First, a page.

The solution?  Acknowledge the things you can’t control and don’t become a victim.  Stop thinking about what is happening to you, and start thinking about what you can do to make it better.  Know that you almost always have a choice. Is your job a bummer?  Find a new one.  Not ready to leave because of your 401K and vacation time?  Then celebrate those reasons and remember that you chose to stay.

7.  Count your blessings.

There is so much good, so much beauty, so much love in your life.  You have so much right now to be thankful for, you just need to pause long enough to appreciate it.  Do so.  This will help frame a better attitude and take your mind off of the negatives.

Start a feel-good journal.  Buy a blank journal and fill it with things that make you smile, like a photo of your pet, or a compliment a friend gave you.  Use it to track your accomplishments and celebrate your victories.  Stick only positive things in your journal and open it up whenever you’re feeling down.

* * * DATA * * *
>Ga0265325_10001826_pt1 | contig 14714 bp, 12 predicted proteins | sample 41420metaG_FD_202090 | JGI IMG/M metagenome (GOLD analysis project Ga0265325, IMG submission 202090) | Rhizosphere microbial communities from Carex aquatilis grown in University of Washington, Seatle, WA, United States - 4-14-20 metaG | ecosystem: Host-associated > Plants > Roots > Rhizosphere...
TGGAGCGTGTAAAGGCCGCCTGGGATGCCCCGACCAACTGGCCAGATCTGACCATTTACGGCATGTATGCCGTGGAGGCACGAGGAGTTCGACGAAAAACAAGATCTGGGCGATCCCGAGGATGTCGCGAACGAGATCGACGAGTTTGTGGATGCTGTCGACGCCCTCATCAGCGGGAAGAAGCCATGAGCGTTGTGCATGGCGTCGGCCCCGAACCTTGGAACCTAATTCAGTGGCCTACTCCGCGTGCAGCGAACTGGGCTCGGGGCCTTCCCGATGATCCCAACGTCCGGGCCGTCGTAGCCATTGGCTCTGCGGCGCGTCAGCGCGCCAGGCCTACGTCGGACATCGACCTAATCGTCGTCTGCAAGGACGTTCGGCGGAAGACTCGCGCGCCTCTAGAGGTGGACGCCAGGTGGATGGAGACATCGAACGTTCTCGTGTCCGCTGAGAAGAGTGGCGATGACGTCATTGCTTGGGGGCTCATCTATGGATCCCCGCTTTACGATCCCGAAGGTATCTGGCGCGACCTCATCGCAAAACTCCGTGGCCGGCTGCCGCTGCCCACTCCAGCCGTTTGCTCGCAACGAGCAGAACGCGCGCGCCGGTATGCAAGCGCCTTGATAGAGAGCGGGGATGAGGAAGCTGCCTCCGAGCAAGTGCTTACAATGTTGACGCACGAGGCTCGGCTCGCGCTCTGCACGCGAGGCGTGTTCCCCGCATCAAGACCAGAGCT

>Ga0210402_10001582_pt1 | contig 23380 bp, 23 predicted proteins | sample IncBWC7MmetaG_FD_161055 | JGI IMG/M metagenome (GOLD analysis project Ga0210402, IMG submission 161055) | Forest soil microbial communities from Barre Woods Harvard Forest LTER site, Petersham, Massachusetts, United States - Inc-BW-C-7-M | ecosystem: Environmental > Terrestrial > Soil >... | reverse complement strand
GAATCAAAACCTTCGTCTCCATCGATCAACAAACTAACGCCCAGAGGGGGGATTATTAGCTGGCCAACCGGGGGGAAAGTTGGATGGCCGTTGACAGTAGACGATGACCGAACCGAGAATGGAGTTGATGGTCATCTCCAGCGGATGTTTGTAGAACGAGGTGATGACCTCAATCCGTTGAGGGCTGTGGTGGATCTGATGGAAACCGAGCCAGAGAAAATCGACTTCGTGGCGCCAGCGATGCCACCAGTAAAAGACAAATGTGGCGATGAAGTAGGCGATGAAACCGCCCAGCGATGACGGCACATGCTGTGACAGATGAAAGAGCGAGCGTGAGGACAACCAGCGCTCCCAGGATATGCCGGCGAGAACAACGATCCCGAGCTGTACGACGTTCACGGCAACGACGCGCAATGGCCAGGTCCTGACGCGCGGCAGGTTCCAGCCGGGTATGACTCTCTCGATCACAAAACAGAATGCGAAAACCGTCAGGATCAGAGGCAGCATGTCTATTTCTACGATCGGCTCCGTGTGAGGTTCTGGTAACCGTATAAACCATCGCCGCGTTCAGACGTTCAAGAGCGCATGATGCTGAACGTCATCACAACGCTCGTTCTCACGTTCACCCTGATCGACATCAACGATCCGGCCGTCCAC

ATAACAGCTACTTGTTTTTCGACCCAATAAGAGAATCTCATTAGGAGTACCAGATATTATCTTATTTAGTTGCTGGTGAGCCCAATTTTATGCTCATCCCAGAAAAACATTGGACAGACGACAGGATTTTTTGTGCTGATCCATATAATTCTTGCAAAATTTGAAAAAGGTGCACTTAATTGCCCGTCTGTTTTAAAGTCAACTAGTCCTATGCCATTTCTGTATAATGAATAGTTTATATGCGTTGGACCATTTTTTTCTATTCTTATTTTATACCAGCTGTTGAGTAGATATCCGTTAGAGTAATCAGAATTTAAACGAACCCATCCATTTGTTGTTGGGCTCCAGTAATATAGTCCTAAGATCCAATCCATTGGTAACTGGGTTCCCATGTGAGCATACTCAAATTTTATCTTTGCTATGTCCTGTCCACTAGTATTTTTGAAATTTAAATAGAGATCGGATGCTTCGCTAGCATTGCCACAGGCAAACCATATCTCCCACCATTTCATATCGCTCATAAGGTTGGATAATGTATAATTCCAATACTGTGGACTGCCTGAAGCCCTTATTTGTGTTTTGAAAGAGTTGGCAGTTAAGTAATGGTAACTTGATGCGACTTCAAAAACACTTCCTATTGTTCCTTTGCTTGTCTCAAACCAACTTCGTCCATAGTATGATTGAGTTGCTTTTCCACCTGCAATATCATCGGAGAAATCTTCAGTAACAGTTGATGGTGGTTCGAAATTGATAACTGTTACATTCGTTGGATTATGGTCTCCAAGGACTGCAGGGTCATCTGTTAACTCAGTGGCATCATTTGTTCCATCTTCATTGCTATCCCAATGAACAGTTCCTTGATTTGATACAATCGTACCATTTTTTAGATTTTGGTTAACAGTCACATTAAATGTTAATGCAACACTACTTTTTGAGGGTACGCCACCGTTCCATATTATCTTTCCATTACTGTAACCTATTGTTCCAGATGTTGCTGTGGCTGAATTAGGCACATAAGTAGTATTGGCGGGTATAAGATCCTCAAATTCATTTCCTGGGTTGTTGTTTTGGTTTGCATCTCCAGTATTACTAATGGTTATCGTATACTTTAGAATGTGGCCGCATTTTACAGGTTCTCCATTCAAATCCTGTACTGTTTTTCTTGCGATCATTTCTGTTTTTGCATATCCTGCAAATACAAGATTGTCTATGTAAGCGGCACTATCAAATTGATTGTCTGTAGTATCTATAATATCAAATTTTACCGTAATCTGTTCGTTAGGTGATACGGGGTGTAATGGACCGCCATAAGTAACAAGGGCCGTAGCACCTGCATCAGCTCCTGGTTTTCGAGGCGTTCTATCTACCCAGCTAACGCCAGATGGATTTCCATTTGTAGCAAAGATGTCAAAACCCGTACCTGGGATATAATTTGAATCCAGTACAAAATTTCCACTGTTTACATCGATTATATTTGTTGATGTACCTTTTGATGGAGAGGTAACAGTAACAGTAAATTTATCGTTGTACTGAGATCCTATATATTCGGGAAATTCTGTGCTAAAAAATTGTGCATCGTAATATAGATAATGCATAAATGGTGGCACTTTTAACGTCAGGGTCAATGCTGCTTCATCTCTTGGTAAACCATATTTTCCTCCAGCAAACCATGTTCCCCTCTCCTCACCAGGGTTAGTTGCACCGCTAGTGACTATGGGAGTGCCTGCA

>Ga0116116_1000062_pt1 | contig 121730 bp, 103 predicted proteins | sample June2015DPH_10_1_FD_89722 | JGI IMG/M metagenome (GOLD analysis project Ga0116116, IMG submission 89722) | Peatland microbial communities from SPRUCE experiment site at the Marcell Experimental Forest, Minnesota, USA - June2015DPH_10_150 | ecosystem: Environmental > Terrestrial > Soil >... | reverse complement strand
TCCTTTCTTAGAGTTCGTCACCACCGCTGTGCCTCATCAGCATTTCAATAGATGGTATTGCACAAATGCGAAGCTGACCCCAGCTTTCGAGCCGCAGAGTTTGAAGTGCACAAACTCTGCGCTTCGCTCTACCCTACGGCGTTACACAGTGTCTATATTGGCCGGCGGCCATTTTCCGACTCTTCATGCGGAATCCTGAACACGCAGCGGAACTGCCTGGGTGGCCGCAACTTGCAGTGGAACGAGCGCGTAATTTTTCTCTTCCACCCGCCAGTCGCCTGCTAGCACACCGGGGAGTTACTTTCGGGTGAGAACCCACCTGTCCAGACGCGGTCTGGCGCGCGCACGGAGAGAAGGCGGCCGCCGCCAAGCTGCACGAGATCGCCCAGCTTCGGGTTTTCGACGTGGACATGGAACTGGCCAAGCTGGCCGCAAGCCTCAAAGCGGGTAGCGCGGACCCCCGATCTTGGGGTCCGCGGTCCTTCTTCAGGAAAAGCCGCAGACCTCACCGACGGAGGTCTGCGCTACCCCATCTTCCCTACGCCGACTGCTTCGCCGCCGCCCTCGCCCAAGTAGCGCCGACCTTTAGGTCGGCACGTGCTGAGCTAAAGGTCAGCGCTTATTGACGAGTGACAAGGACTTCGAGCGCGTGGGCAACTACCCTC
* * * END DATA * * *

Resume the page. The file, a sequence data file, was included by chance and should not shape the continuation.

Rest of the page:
8.  Appreciate that nothing in life is permanent.

Research has shown that optimists and pessimists attribute the reasons for success and failure differently.  Pessimists tend to attribute negative events to permanent, personal, and pervasive factors.  Optimists tend to attribute negative events to non-personal, non-permanent, and non-pervasive factors.  ‘Permanent’ are factors that will be with you throughout life; ‘personal’ are factors that relate to us as individuals; and ‘pervasive’ are factors that affect our ability in other parts of our life.

Bottom line:  Nothing is permanent.  However good or bad a situation is now, it will change.

9.  Focus on the present.

People often obsess themselves with the past and the future.  But life is happening right now.  You can’t learn something or remember something that’s happening now if your mind is stuck in another time.

It takes about eight seconds of intense focus to process a new piece of information into your long-term memory.  So don’t let your life and your mind slip away.  Instead of dwelling on the past or worrying about the future, practice being and living in the present moment.  Remember, right now is the only moment guaranteed to you.  Right now is life.  Don’t miss it.